"24%" Discussed on Monocle 24: The Briefing

Monocle 24: The Briefing

04:33 min | 6 months ago

"24%" Discussed on Monocle 24: The Briefing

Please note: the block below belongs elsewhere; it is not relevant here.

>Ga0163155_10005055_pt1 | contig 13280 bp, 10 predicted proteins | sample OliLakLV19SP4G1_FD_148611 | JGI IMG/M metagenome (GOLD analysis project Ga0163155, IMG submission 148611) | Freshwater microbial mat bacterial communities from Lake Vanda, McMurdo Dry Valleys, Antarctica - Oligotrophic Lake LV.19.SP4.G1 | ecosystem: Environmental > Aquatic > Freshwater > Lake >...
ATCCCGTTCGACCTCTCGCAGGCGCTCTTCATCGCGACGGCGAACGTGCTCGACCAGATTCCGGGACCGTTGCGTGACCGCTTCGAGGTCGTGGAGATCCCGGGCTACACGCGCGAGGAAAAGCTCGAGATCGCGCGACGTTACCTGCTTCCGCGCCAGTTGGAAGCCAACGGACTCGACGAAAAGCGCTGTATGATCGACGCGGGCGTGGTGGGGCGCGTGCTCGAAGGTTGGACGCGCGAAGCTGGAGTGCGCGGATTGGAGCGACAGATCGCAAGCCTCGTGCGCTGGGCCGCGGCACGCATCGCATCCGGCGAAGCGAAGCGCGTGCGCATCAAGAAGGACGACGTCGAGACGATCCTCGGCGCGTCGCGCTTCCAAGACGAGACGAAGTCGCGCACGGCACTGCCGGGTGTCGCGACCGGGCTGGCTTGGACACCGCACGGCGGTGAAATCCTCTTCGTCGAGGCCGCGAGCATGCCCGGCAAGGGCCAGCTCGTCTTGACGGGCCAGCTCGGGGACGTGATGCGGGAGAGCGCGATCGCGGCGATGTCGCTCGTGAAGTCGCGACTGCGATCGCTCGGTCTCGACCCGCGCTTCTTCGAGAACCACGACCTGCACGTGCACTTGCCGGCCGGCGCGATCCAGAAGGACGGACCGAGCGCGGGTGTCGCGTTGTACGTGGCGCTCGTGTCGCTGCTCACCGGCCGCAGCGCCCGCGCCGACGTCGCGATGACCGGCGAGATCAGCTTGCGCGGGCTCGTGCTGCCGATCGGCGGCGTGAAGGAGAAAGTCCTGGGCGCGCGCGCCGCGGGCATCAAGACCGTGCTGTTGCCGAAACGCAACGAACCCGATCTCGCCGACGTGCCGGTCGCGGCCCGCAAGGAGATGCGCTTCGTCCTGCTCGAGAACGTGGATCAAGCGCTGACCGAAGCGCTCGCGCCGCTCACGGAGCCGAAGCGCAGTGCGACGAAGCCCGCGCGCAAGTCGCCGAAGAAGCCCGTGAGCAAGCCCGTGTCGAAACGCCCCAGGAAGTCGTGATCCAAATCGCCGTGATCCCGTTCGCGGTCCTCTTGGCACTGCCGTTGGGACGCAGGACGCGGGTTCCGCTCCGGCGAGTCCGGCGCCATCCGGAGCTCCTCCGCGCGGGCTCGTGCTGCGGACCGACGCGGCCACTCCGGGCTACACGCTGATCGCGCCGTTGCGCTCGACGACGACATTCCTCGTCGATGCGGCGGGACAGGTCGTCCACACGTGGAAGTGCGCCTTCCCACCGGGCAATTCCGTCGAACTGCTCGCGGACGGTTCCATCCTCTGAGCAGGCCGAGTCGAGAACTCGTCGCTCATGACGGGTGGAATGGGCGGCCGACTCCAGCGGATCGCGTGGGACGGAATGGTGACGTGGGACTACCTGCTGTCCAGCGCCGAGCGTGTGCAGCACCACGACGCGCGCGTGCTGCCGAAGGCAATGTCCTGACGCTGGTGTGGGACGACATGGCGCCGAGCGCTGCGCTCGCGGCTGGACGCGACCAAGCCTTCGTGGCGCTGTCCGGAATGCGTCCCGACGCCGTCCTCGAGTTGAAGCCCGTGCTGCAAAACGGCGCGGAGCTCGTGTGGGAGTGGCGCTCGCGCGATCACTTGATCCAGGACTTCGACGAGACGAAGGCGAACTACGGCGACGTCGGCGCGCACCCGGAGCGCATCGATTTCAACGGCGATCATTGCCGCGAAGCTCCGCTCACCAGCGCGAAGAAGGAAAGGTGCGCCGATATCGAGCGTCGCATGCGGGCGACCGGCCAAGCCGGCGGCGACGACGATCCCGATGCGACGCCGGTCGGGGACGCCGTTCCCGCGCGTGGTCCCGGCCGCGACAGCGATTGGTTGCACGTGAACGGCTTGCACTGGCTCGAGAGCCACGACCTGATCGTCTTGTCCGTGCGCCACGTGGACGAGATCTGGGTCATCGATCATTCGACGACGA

"You're listening to the briefing, first broadcast on the 24th of February 2022 on monocle 24. Coming up, president Vladimir Putin of Russia chooses war. Air raid sirens are heard across Ukraine's capital Kyiv. President volodymyr zelensky of Ukraine pledges resistance. And the world faces the possibility of Europe's biggest conflict in 80 years. This is a special edition of the briefing on monocle 24. Russia has invaded Ukraine. Europe's largest country is now under assault from land air and sea with a tax reported right across Ukraine. Ukraine's president volodymyr zelensky has declared martial law and pledged that his country will resist. I'm joined first of all by la de rositi founder of black trident, a defense and security consulting group in Kyiv. Anastasia galuska a governance specialist and an expert in foreign policy and international law at Ukraine's international center for policy studies. Well, I am actually not in tears right now. I left the country two weeks ago, but of course the situation is extremely dire. I'm in contact with my entire social circle who's there. My apartment is right near the military hospital in central key. So the stress is very high of bombardments happening there. As far as the message is being spread, that's so far there are only attacking military infrastructure. It is Russia is very infamous for sometimes losing sight of its initial goals that it's setting. So the series very much for the fear for civilian casualties is very high right now. They're saying that at 13 so at 1 p.m. GF time they're going to be founding the sirens. As a practice in the entirety of keys. But after 1 p.m., anytime the sirens will be will be allowed and clear, it is assigned for civilians to go and hide in the bomb shelters. Which is you can imagine enormously distressing. There's also a very large line of cars heading out of Kyiv. Trying to get to the west as soon as possible. There's a problem with gas with benzene people are not able to fill up their cars, the situation is highly dire. This is a full on invasion. And lada, it's been noticeable over the last few weeks that the leadership of Ukraine has been trying to take a low key approach trying to calm things down. What sense do you have of how prepared they have been for this moment? Well, I mean, Kyiv, as we speak, and the sense is that we are waiting for some sort of leadership. Things are relatively calm. Despite the bombings, we have to be really careful to make sure that we're using the correct language and discern if there are rockets or bombs because there are diversionary acts that could be taking place all over the city. I'm speaking just about Kyiv because that's what I know. The military base is the critical infrastructure. Those are the places that we are should be seeing the territorial defense and the ministry of interior and ministry of emergency doing their job. So they better be doing their job. Anastasia, to come back to you, what is your sense of how many other people are planning or trying to leave Ukraine? Honestly speaking, it is especially the expat and international community that is scattering to get out. But from what I see, especially in people my age and actually also older, Ukrainians are very steadfast in seeing and fighting. I even see foreigners or Diaspora like myself trying to find a way to get back into Ukraine. I now see as well a lot of probably this new student from the ministry, there have been officially they have just, this is just in. That's a defense ministry has allowed send.